Such units are still rare—there are only about 200 around the country. And even where they exist, not every elderly patient is admitted, in part because space is limited.
Prochazka initially went to the emergency room and was admitted to the intensive care unit from there. She was transferred to ACE about a week later.
Though the move to the specialized unit helped Prochazka, her doctor says, it couldn’t completely restore her former health.
“She will not leave here where she started,” Pierluissi said several days before Prochazka was discharged. “She is going to be weaker and unable to do the things you really need to do to live independently.”
Still, the unit’s staff—a team that includes a doctor, a nurse, a pharmacist and a social worker—came up with a plan specifically for Prochazka’s needs that helped her heal. They weaned her off some of her medications. They got her up and walking. They also limited the disorienting nighttime checks.
Prochazka says that, once on the unit, she got “the first good night of sleep I have had.” Ultimately, she was able to return home, and her health has continued to improve as she slowly regains strength.
How hospitals handle the old and very old is a pressing problem, geriatricians say. Nearly 13 million seniors are hospitalized each year—a trend that will only accelerate as baby boomers age.
Yet hospitals face few consequences if elderly patients become more impaired or less functional during their stay, Covinsky points out. The federal government penalizes hospitals when patients fall, get preventable infections, or return to the hospital within 30 days of their discharge, but the institutions aren’t held accountable if patients lose their memory while there or become so weak they can’t walk. As a result, most hospitals don’t measure those things.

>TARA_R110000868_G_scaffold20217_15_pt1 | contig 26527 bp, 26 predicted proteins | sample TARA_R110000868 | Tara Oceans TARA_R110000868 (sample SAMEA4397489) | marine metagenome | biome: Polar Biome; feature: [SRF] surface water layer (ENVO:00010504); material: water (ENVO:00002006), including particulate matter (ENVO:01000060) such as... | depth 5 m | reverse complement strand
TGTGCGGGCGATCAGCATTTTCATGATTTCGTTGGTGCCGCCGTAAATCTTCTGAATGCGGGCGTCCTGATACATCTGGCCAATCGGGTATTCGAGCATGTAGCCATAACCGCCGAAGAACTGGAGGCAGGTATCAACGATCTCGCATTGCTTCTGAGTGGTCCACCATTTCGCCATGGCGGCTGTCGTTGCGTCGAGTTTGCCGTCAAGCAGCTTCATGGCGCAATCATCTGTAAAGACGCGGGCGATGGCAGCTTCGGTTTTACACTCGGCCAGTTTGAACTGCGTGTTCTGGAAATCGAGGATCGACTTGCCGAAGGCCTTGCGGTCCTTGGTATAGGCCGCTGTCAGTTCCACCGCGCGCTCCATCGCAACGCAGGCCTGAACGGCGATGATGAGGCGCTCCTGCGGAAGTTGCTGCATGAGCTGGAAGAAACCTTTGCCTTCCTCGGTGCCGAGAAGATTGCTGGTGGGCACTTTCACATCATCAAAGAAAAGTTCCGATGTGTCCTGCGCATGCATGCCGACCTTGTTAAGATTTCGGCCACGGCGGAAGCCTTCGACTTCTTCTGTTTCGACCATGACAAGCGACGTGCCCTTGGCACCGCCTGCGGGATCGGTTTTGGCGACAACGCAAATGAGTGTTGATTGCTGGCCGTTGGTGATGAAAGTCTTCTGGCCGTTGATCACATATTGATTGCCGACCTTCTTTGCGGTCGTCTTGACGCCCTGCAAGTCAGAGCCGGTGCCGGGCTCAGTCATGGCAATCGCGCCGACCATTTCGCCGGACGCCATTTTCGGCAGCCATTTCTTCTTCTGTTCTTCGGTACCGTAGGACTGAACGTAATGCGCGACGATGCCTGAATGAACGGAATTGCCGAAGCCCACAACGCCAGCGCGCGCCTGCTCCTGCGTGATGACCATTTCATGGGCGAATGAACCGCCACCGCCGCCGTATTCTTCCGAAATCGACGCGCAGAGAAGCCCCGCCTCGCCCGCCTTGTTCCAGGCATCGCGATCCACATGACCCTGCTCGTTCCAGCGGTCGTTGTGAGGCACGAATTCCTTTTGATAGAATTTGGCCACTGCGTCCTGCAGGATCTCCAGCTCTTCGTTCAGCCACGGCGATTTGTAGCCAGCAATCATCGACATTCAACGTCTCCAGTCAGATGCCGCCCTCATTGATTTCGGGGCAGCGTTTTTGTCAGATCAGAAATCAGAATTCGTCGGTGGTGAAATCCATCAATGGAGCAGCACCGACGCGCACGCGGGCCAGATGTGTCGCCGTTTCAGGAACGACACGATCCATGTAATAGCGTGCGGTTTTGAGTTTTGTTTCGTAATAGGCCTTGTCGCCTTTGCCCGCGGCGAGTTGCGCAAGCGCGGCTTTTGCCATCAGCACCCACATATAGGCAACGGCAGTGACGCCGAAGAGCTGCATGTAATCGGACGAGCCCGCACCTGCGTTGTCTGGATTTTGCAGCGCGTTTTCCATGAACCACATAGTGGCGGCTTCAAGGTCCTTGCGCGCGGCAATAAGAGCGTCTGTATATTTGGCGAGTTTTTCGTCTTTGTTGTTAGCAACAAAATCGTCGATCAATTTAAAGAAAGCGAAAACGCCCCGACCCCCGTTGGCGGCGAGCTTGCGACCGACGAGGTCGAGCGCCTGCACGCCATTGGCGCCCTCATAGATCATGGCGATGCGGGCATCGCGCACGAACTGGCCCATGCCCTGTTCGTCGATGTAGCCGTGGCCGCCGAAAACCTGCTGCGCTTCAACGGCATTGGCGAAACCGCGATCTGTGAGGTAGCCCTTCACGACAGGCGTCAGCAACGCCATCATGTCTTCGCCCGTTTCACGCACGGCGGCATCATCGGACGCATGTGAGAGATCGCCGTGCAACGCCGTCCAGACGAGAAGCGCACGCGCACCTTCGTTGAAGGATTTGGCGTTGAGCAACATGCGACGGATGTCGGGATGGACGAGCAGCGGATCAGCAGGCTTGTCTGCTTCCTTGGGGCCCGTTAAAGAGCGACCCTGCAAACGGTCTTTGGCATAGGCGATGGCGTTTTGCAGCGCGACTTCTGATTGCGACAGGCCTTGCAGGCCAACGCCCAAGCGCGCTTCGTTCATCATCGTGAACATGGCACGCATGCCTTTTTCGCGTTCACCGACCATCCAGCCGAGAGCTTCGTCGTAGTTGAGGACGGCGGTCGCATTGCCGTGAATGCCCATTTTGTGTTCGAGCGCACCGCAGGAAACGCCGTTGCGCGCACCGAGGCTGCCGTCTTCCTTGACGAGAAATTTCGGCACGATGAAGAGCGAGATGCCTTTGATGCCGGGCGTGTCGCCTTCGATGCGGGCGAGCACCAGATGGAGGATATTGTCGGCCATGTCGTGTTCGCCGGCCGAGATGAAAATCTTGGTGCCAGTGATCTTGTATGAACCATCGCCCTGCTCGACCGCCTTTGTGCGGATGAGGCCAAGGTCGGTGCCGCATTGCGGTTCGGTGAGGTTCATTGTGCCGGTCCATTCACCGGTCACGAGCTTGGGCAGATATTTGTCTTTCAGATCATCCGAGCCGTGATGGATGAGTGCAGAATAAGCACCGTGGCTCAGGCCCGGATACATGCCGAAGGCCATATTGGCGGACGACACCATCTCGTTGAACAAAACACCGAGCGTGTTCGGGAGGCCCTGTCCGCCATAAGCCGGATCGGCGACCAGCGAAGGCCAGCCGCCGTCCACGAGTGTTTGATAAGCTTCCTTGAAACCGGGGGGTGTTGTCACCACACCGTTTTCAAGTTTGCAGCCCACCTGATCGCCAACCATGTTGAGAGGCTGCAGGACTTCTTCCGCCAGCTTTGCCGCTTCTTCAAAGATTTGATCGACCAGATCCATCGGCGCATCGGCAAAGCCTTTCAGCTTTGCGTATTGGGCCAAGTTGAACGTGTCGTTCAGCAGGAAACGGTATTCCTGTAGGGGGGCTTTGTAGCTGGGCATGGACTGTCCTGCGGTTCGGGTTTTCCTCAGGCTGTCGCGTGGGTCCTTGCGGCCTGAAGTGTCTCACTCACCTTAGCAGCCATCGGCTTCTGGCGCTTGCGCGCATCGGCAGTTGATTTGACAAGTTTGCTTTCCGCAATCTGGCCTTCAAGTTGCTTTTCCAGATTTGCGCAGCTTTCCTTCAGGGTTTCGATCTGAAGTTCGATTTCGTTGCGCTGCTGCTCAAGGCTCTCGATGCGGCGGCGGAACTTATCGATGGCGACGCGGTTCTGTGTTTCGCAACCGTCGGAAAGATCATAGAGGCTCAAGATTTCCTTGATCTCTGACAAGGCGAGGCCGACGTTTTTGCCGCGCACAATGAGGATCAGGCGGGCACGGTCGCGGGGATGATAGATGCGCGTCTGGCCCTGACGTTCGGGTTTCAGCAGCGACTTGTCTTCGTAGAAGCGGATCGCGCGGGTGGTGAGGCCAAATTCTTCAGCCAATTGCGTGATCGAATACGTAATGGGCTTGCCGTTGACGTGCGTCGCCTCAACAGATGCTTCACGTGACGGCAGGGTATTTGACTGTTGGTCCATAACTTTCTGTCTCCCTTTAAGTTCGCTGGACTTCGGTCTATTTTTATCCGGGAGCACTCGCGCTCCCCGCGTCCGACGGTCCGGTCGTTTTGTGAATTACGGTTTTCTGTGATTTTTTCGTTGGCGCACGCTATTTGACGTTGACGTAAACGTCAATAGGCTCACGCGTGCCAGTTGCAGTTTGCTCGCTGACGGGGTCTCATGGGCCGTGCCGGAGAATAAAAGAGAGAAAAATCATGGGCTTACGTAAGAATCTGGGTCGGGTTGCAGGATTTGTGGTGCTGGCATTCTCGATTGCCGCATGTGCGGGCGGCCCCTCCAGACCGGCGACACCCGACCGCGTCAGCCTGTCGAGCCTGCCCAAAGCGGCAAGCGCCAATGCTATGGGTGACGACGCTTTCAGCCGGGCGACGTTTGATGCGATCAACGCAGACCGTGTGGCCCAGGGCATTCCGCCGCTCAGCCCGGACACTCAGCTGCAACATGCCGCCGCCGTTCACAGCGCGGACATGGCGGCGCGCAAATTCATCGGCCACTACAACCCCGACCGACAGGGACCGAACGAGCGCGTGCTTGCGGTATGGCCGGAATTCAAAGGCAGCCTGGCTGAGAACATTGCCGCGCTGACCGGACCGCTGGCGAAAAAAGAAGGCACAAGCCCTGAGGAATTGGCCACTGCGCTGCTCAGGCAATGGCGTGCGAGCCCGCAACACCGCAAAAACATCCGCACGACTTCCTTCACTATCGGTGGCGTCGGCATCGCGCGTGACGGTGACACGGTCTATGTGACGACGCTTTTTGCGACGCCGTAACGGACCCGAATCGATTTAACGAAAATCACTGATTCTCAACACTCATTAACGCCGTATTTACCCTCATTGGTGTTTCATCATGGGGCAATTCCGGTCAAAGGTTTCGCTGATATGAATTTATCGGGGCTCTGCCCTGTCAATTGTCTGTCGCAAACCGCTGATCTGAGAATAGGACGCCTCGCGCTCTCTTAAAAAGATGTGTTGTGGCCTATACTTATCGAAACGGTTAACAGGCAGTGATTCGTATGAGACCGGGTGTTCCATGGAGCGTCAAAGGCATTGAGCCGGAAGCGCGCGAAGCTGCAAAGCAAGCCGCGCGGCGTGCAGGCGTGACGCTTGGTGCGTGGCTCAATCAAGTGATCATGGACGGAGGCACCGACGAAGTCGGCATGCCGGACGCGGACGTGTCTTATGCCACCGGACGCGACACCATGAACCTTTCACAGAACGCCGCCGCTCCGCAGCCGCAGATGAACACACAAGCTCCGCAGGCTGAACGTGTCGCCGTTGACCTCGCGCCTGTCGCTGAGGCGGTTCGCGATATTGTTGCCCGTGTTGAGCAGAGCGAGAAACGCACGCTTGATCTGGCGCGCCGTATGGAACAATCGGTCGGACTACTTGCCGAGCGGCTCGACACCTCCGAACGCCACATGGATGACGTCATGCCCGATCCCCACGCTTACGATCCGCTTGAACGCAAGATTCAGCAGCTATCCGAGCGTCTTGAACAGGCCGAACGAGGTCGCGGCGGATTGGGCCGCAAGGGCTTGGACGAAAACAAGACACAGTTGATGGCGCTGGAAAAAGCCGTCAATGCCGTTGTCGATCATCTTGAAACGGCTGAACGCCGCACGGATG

“If you don’t measure it, you can’t fix it,” Covinsky says. The extra investment needed to create specialized units would pay off in the long run, he believes — for patients, hospitals and for the U.S., as it works to bring down health care spending.
ACE units have been shown to reduce hospital-inflicted disabilities in older patients, decrease lengths of stay and reduce the number of patients discharged to nursing homes. In one 2012 study published in the journal Health Affairs, researchers found that hospital units for the elderly saved about $1,000 per patient visit.
March 14, 2014 — Alissa Schramm was the only geriatric care manager in the Denver area to attend clutter expert Matt Paxton’s seminar for professionals. Matt started his extreme cleaning and organizing company in Virginia in 2006 and appeared as one of the most popular experts on the hit A&E show “Hoarders.” His book, “The Secret Lives of Hoarders,” chronicles his experiences with level 1 (mild) to level 5 (extreme) hoarding situations.
How Can Alissa Help?
As an Aging Life Care Manager, Alissa assumes an invaluable role serving as an advisor to families grappling with the best way to help dependent older adults. With more than 28 years of experience, she shines at assisting seniors with out-of-state family members who need a local professional in the Denver, Colorado area to navigate the care of their loved one.